In June he went back to that same area — together with Pereira — to seek an answer to a crucial question: How do we save the rainforest? The research was to become a book. But it was interrupted by the same groups threatening the natives whom he had denounced five years earlier.   

READ MORE: In Mexico, A Mix of Violence and Economics Threatens Local News Organizations

According to a police investigation, Phillips and Pereira were ambushed and killed by fishermen who practice illegal commercial fishing within the Indigenous reserve. The gang likely has ties to drug traffickers who operate around the border and capitalize on other illegal activities. I will not retell the gruesome details about how they died. Rather, it is crucial to understand why Phillips needed to be where he was, and why the fate of the forest — and of Indigenous peoples — is also the fate of journalists who report on them.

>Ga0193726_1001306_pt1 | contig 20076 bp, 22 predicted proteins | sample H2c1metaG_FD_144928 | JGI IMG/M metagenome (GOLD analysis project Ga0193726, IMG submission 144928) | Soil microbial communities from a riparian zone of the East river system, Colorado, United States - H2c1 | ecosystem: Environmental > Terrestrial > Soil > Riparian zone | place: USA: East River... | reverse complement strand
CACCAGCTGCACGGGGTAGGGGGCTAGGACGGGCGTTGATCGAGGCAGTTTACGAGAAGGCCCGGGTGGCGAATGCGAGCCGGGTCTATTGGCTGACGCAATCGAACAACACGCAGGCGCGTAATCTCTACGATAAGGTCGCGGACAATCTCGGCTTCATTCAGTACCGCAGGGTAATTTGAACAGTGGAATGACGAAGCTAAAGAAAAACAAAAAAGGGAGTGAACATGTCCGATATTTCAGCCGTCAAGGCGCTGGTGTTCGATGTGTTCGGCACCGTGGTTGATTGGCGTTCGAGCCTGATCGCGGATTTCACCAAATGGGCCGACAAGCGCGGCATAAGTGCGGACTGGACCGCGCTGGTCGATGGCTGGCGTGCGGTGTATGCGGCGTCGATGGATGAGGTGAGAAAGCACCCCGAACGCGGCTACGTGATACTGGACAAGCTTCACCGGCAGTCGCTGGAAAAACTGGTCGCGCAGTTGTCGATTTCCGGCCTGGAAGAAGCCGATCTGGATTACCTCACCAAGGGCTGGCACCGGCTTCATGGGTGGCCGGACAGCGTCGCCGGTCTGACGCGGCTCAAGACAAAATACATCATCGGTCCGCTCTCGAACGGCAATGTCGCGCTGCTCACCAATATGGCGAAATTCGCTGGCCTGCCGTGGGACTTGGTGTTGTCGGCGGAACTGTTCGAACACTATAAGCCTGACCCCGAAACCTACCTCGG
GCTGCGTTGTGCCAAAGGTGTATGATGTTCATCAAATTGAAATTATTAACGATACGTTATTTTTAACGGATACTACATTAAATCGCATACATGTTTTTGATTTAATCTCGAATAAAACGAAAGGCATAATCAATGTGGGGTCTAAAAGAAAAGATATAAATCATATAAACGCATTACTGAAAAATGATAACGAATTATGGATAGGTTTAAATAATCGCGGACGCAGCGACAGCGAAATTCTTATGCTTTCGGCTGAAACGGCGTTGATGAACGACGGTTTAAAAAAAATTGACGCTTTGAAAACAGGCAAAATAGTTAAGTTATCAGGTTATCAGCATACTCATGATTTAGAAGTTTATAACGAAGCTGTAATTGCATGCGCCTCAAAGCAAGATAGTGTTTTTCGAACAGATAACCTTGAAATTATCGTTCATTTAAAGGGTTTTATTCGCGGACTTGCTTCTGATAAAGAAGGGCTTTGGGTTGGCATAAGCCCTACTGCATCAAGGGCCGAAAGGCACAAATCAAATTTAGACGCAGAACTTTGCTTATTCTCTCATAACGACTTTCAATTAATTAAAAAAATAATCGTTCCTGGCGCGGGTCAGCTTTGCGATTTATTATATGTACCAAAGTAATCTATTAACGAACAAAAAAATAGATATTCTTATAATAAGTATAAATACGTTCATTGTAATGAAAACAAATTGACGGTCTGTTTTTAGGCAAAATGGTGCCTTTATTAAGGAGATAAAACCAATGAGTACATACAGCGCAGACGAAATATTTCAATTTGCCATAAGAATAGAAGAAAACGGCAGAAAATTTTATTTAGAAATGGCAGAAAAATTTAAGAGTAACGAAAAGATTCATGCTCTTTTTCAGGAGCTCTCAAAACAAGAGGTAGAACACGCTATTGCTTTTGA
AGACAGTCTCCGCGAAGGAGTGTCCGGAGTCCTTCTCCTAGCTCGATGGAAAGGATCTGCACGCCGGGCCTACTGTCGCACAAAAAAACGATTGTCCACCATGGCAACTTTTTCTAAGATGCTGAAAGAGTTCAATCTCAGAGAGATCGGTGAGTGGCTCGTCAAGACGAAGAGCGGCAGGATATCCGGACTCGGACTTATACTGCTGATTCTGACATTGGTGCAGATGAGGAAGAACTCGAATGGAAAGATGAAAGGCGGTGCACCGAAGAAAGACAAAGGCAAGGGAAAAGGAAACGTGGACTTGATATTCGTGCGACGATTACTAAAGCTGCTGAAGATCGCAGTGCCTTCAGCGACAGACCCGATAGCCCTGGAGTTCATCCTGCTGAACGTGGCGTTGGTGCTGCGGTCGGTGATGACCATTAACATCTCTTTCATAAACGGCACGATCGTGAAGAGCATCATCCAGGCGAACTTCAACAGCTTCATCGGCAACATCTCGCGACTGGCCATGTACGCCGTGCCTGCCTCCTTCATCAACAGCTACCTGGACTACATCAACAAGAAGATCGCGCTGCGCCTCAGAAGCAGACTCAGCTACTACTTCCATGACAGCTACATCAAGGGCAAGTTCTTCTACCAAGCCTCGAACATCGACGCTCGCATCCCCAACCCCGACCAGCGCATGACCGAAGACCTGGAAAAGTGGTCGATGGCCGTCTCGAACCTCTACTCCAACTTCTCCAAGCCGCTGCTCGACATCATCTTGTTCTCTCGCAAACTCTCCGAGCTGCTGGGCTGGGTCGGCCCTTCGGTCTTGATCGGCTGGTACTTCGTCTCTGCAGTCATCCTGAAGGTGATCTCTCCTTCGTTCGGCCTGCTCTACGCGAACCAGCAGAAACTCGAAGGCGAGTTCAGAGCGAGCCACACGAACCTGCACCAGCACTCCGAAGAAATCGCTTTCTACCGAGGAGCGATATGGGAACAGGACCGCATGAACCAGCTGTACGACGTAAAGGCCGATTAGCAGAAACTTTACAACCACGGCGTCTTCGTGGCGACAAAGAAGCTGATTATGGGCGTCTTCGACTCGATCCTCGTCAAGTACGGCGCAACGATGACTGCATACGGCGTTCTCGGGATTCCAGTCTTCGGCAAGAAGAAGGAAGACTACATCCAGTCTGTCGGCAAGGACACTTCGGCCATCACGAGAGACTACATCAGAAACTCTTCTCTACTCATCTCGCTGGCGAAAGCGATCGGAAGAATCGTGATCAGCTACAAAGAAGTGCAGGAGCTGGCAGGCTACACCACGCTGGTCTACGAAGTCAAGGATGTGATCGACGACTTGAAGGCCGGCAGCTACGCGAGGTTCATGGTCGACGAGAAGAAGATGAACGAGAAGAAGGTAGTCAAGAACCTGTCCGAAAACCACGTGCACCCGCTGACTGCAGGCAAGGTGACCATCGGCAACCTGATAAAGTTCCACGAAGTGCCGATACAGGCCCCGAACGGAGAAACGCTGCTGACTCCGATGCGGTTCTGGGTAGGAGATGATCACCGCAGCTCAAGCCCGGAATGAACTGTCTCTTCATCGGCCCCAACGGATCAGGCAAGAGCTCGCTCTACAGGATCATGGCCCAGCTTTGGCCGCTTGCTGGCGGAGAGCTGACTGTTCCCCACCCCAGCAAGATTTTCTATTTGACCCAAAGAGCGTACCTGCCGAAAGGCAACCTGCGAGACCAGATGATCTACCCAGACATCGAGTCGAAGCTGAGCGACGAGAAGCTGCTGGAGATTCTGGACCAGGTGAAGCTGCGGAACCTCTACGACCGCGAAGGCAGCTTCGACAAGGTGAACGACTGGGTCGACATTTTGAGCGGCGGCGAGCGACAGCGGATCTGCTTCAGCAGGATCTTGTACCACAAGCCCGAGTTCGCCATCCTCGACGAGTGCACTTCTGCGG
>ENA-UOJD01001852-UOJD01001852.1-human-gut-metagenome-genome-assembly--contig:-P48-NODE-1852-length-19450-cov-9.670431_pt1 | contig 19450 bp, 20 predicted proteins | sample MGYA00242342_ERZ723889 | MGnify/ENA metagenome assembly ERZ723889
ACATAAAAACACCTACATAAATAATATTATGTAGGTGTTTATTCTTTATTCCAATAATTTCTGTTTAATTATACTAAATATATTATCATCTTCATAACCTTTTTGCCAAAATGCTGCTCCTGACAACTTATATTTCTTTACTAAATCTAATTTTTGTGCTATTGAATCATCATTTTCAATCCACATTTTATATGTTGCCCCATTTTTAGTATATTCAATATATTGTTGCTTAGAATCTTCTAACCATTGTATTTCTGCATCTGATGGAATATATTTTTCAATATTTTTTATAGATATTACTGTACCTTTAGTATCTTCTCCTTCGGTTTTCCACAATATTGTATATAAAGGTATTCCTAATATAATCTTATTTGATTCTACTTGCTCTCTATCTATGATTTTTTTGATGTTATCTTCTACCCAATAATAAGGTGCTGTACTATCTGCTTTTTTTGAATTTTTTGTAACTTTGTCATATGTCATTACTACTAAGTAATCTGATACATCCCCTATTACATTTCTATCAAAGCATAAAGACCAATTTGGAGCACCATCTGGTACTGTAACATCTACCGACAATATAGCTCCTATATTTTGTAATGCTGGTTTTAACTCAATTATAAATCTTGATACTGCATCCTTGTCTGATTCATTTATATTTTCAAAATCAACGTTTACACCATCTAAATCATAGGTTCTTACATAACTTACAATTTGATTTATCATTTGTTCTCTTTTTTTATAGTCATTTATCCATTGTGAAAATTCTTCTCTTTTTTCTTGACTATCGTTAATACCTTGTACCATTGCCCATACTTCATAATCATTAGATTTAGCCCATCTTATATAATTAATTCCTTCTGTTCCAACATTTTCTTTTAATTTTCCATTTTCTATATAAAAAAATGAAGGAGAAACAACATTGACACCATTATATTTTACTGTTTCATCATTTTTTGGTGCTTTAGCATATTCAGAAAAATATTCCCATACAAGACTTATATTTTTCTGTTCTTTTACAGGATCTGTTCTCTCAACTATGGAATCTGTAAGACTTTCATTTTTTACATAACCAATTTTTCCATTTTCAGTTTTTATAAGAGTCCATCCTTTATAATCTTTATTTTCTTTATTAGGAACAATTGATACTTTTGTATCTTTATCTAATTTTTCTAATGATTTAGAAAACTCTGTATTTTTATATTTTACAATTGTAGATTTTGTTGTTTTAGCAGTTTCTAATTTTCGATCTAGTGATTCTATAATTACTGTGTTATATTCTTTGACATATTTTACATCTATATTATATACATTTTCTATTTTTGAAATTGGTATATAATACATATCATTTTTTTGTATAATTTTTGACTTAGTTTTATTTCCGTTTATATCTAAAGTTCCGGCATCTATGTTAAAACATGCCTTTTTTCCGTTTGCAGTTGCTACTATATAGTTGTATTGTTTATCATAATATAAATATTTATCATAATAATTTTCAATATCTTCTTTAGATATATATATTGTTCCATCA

I met Dom Phillips in Rio de Janeiro during the 2016 Olympics. He was an exemplary journalist, kind and generous, and a leader within the foreign correspondent community, which had soared in size ahead of the international sporting event. He reported on the shattered hopes of the population who expected an economic boost but instead faced corruption and massive displacement. 

After that, Dom started to dedicate more and more time to covering the Amazon, as global awareness of the climate crisis grew and while cuts to environmental protection budgets meant the Brazilian government was failing in its vow to protect the forest. At Agência Pública, which I co-founded and where I am one of two executive directors, we did the same. During our 10 years of existence, we have relentlessly covered land conflicts, death threats, assassinations, and the relationship between deforestation and organized crime. It’s the job of any investigative reporting project in Brazil.

Dom was a rare journalist in that he had no fear of focusing on what mattered for this moment. A couple of months ago I wrote that while the climate crisis is looming, journalists from the North should start paying attention to reporters and sources from the South. That’s exactly what Dom did.